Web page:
I love that the American Sign Language sign for the letter S looks like a fist. Why? Because that’s exactly what feeling suicidal feels like, a clenched fist that you’re using to fight against the impulse to die.
I’ve felt like killing myself since I was about thirteen years old, off and on. More on than off. I don’t remember exactly when it started. You see, the thoughts crept up on me. Somewhere between realizing boys weren’t icky, growing breasts and realizing that the sexual abuse was finally over, thoughts of death and images of killing myself just faded in.
I image that those with a somewhat healthy feeling of self-worth would be shocked by such thoughts. But to me they weren’t shocking; they were just a logical extension of my negative feelings and thoughts of worthlessness.
Here’s a typical dialogue between me and my brain when I’m just feeling mildly suicidal:
Me: I should get up.
Brain: Why? Stay in bed.
Me: I’ve gotta go to work.
Brain: They can handle things without you, better even since you’re such a screw up. You always do things wrong; you can’t meet goals or do anything perfectly so why even bother.
Me: But I’m supposed to be there.
Brain: They’ll be relieved if you’re not there. That way they don’t have to see your disgusting body and ugly face. Stupid girl. What makes you think you’re worthy of leaving your room much less going out into public.
Me: If I don’t go to work I won’t have money to pay bills or rent.
Brain: So what? You’re not going to be around much longer anyway you worthless, ugly thing. You don’t deserve to have a nice place to live. You’d be better off dead.
Me: But people love me.
Brain: Do they? Prove it.
Brain: No one calls you. Or if they do, you don’t answer the phone, you stupid girl. Then, when you don’t call them back, they don’t call you again.
Me: Well, that’s my own fault.
Brain: Exactly! You’re a horrible friend. An awful family member. You don’t deserve to live. You should just die. Right. Now.
Me: But—but people will be sad if I die.
Brain: Oh yeah, sure. They aren’t sad right now that you’re not in their lives. If they were then they’d be coming over and trying to see you. They’ll be better off without you anyway. If you die now then they don’t have to feel obligated to invite you to gatherings at birthdays and holidays. Your ugly, fat, disgusting, worthless self won’t be bringing down their celebrations. No one really loves you. You should just kill yourself. Get it over with. You know you have pills in that drawer. Just take ‘em, get all this crap over with. Make it easier on everyone else and just get outta their hair.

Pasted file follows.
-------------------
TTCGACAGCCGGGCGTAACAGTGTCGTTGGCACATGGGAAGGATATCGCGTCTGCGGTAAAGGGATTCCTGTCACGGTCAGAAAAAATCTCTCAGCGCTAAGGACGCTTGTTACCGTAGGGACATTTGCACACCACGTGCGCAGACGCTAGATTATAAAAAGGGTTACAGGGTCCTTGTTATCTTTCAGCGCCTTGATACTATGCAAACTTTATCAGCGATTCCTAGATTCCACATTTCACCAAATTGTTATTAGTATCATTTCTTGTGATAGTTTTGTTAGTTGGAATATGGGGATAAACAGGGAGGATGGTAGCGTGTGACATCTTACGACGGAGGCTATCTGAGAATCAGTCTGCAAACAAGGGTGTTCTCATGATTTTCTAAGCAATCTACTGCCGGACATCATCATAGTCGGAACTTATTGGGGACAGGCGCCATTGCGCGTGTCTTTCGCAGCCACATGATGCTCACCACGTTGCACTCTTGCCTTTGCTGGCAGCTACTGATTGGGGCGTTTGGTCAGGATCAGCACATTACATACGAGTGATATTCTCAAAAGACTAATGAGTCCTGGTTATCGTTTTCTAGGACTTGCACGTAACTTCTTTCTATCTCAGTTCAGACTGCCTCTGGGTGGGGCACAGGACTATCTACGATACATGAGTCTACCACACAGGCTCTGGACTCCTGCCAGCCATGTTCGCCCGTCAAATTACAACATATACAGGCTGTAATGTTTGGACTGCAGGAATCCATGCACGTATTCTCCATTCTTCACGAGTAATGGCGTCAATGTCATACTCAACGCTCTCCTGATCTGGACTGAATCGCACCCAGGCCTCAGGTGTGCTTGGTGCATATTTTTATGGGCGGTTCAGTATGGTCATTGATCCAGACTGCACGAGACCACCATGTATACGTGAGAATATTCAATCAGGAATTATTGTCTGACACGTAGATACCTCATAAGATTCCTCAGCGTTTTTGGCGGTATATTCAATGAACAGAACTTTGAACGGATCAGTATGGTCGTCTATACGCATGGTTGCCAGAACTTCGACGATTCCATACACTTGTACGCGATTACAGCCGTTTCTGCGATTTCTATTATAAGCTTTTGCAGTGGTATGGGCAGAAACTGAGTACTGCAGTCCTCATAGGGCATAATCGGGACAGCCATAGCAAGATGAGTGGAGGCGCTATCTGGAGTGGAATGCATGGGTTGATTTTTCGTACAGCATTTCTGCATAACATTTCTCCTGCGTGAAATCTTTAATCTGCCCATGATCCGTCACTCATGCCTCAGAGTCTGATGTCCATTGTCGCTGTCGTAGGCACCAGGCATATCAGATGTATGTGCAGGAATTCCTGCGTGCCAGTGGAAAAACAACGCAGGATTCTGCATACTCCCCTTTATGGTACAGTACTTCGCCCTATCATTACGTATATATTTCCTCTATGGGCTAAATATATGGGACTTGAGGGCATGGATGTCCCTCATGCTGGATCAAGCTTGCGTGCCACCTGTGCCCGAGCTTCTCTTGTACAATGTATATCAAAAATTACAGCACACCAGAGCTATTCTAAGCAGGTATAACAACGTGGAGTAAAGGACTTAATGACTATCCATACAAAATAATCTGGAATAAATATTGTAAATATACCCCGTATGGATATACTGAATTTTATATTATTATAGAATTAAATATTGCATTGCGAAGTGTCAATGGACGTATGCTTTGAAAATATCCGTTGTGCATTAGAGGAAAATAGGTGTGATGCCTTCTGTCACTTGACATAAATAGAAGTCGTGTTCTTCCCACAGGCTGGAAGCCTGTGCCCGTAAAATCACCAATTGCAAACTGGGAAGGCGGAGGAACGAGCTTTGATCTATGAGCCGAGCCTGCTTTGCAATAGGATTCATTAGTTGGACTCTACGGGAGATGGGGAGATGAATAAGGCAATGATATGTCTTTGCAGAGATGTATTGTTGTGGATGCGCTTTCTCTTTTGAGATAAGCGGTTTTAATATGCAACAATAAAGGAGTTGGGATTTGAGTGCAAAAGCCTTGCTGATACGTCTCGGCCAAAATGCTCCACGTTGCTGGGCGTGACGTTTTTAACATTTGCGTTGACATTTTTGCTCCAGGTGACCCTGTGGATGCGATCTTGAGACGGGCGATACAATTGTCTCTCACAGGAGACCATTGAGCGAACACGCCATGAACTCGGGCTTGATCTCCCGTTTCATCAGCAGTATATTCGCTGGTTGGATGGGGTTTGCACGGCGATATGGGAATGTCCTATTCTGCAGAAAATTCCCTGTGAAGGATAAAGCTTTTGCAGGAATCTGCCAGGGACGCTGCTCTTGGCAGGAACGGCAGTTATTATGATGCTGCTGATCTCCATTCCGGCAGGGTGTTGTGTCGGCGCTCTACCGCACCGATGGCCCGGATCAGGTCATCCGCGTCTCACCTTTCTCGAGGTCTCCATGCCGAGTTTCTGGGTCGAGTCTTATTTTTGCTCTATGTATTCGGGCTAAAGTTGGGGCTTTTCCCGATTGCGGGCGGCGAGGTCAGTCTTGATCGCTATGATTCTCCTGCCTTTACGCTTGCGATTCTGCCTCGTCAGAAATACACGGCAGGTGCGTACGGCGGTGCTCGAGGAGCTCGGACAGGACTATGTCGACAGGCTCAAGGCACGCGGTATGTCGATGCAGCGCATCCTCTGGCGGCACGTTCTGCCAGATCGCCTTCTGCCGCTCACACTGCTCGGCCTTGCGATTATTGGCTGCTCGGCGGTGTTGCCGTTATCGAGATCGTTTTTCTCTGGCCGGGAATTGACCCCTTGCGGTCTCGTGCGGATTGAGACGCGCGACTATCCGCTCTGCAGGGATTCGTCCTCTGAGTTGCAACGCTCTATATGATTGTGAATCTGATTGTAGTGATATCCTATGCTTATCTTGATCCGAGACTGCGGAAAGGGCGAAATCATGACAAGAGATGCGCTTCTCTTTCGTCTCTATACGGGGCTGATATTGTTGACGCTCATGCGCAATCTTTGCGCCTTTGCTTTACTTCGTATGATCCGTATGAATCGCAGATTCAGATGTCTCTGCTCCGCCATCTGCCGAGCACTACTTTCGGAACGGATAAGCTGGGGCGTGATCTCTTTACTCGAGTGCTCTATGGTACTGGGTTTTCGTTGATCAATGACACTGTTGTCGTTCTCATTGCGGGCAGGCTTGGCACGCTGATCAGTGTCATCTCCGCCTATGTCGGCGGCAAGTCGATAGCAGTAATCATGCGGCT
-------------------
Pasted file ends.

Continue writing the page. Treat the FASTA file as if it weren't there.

Me: I don’t know. I don’t think I have enough pills to kill myself.
Brain: What about hanging? It’s more likely to be successful anyway. Look, you could hang yourself from the closet pole.
Me: No. No. That’s just wrong. I can’t kill myself. It’s wrong.
Brain: No. It’s right. It’d be the only thing you actually did do right in this life. Right now, you just take up space. You’re never gonna do anything or be anything worthwhile. You’re a weak, disgusting person with no courage. You don’t have enough courage to live, so you might as well as die.
Of course that’s just if I’m feeling mildly suicidal. When I’m bad enough to need to be hospitalized, it’s no longer a conversation. At that point my brain is constantly feeding me images of ways to kill myself and the impulses to copy those images are nearly impossible to resist. I’m a danger to myself around pills, ropes, knives, breakables and motor vehicles.
After a lifetime of being suicidal I’ve come to the conclusion that the only time I’m not going to feel that way is when I’m on psychotropic medications. I hate it, but I’ve accepted it. Somewhere in my childhood a self-destruct switch was flipped in my brain.
Does that mean I’m brain damaged? Sort of. There’s some evidence that those people who had traumatic childhoods and/or Major Depression have differences in their brain makeup and/or damage to their brain structure. In any case, I try to think of it that way. If I have brain damage, then it’s not my fault. I’m not a bad person, I just have an injury and illness that has to be controlled by medication. Am I fooling myself? Maybe, but it’s better than feeling ashamed of myself for being suicidal.
Don’t get me wrong, there is still a part of myself that feels ashamed. There’s also a part of myself that’s proud. I’m ashamed that I didn’t have the courage to make a choice. I was too afraid to choose to live by clenching my fist and making sure I got the correct help sooner. But I’m also proud that I clenched my fists and fought the impulse to kill myself. I didn’t give in. I kept fighting.
September is Suicide Prevention Awareness Month. Please, please, talk to someone if you or someone you know may be thinking of suicide. Get help. Fight. Live.